Remember Charles Millard, who we told you about earlier this week?
He was the Bush-appointed head of the government agency that guarantees workers’ pensions, who made the genius decision to switch the agency’s investments from conservative bonds to risky stocks — right before the stock market tanked. The result: the Pension Benefit Guaranty Corporation’s stock-related investments were down 23 percent as of September — the up-to-date figure is believed to be much higher — putting in grave doubt its ability to cover the expected losses in private pension funds that the market slump has already caused.
And it turns out that members of Congress had specifically expressed concerns about Millard’s risky strategy. First, during Millard’s 2007 confirmation hearing for the post, in front of the Senate Health, Education, Labor, and Pensions committee, Barbara Mikulski of Maryland declared that “a change in the investment policy of the funds of the Pension Guarantee is a very significant public policy step,” and requested that Millard pledge to notify the committee before undertaking such a shift. Millard said he would.
Then Mikulski, along with Ted Kennedy, the committee chair, followed up with a letter to Millard, obtained by TPMmuckraker, which laid out some concerns.
The senators warned: “[I]f there is a sharp decline in the stock market, the agency could face difficulties in making payments to retirees.” They asked Millard to “avoid investments that risk PBGC’s short-term or long-term ability to meet its obligations,” as well as to provide the committee with any analyses done by PGBC or its contractors which showed changes in the agency’s risk portfolio as a result of changes in its investment strategy.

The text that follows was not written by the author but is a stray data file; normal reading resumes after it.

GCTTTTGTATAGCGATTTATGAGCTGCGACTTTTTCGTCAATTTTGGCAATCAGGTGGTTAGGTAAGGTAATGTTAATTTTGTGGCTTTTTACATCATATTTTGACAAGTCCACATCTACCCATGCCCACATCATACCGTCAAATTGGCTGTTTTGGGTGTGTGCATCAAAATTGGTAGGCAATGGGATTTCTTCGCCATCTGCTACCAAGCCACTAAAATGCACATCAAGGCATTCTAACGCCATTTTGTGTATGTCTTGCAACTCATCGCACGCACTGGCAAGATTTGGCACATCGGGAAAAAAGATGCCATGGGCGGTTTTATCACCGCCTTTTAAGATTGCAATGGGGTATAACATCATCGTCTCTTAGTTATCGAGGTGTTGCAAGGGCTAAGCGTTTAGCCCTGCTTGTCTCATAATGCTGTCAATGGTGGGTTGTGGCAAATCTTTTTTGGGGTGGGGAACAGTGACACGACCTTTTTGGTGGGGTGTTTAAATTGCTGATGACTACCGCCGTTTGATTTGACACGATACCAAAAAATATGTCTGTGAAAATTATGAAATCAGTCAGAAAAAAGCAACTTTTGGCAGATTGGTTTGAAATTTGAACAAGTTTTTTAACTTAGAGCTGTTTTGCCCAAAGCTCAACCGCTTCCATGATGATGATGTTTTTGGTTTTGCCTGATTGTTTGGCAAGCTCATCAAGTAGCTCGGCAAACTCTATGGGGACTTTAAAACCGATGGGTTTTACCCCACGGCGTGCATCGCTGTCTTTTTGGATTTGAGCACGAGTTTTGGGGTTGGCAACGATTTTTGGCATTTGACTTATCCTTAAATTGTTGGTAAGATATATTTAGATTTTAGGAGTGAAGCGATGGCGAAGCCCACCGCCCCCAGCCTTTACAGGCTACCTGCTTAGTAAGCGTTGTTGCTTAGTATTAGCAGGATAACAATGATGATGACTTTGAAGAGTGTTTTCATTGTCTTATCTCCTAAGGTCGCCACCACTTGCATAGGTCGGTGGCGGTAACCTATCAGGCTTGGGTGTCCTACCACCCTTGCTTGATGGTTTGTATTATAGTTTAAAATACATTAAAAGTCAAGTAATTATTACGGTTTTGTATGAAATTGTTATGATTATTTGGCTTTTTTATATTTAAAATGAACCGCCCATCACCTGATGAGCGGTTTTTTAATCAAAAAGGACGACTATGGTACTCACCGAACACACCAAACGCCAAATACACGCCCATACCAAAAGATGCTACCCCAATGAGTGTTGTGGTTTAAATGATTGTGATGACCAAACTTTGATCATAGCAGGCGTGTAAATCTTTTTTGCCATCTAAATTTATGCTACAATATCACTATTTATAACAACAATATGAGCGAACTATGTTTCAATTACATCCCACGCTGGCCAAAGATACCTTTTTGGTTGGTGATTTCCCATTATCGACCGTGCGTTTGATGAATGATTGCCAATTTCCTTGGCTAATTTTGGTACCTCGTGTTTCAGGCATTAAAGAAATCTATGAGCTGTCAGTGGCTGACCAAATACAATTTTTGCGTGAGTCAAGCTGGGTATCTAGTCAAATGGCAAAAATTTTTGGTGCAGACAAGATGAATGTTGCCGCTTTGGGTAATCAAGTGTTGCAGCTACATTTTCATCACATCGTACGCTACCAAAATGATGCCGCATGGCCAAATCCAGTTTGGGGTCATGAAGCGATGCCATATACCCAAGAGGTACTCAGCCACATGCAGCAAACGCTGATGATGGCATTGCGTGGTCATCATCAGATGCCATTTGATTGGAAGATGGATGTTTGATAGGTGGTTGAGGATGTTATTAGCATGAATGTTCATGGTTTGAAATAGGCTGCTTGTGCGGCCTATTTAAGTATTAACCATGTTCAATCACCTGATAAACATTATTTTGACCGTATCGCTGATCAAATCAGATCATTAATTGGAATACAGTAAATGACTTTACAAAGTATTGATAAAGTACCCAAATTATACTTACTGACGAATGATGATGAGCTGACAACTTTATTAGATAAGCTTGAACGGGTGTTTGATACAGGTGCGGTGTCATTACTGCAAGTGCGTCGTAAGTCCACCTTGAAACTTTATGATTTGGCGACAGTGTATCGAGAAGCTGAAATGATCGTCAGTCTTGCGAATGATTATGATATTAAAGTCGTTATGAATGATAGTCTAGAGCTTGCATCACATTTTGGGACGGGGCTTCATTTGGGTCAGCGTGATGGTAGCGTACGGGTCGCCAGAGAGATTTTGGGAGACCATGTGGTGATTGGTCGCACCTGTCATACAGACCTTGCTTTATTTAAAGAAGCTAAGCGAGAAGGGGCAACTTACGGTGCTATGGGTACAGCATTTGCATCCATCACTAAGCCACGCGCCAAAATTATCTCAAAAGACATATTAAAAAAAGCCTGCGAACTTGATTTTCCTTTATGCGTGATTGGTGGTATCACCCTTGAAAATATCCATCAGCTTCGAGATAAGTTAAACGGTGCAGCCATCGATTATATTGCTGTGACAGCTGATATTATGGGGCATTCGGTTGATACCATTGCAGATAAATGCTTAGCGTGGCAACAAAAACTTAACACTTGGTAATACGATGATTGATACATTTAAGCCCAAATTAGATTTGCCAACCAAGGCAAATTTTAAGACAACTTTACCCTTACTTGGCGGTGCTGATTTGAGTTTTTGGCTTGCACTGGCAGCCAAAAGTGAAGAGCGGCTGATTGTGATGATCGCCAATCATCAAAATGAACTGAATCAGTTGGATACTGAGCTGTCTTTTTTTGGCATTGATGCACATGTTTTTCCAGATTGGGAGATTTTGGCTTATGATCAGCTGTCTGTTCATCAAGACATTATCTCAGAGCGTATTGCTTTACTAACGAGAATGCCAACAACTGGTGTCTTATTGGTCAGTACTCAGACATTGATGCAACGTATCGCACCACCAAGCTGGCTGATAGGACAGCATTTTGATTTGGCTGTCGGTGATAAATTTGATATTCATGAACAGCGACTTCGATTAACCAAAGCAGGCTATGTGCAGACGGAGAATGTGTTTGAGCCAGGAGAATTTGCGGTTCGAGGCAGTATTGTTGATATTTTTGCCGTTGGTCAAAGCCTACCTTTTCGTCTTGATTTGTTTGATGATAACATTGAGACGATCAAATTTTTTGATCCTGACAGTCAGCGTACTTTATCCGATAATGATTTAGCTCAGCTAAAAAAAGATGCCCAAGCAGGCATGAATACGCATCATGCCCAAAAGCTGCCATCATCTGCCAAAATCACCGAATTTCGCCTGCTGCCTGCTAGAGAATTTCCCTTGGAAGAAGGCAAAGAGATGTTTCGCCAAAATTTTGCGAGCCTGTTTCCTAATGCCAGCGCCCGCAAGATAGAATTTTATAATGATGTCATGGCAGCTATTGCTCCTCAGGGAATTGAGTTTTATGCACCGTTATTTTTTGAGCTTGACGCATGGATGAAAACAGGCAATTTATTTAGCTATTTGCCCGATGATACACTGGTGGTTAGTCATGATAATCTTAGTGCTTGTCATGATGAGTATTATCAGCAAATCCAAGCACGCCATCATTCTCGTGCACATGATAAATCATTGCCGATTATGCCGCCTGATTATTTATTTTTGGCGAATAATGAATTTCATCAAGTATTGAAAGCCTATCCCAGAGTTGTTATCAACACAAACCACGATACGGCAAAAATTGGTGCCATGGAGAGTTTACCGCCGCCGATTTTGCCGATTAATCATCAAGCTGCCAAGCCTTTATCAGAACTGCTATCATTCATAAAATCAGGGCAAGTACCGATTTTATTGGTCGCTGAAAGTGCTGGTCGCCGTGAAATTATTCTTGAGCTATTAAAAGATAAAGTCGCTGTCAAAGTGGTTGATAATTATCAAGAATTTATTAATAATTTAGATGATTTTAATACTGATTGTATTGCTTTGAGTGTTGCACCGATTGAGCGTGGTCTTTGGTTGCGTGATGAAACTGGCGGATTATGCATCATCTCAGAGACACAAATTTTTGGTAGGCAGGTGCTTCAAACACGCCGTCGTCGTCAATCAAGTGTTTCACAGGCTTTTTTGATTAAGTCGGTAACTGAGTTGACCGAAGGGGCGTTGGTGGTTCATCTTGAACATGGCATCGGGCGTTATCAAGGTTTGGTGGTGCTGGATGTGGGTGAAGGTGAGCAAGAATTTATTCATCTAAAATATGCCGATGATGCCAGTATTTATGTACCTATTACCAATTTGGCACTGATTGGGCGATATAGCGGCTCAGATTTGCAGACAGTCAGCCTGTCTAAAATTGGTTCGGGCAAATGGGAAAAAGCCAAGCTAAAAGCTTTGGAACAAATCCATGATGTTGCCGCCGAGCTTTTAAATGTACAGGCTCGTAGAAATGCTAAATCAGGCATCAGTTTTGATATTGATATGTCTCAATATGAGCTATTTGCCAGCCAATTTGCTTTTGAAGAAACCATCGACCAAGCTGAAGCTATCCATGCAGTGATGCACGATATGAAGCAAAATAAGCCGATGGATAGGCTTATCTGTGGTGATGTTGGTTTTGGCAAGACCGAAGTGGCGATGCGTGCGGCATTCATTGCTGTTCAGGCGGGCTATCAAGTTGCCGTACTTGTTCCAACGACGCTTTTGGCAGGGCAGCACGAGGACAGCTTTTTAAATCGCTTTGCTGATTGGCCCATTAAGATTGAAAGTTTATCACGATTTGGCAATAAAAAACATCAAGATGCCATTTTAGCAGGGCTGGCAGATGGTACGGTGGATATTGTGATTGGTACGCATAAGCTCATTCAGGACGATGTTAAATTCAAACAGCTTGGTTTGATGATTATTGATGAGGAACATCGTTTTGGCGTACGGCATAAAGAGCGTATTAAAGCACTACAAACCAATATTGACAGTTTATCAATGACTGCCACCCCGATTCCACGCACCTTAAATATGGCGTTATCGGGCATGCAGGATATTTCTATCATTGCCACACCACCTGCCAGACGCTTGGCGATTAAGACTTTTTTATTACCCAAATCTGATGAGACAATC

We’ve also learned that Millard did indeed notify the committee when the shift went into effect, as he had pledged to do. But it remains unclear what happened after this. Did Mikulski or other lawmakers object any further to the shift? Or did they essentially sign off on it, while continuing to request that Millard keep them in the loop? We’re hoping to have some answers to those questions later today.
It’s also worth noting that Time’s smart business writer, Justin Fox, has poured a bit of cold water on this story, pointing out that the agency’s annual report for the fiscal year ending last September suggests that the shift hadn’t gone into effect yet.
But even if that’s true, the most severe losses would be expected to have been absorbed in the period after September 2008, when the stock market plunge really began in earnest. So we won’t know the true extent of the damage until the agency releases updated figures.
And in any case, Millard himself, who left office with the end of the Bush administration, defenfed the new strategy to the Boston Globe this week, saying it would make it easier for the agency to close its deficit. So he seems to think it went into effect a some point, and has had a significant effect.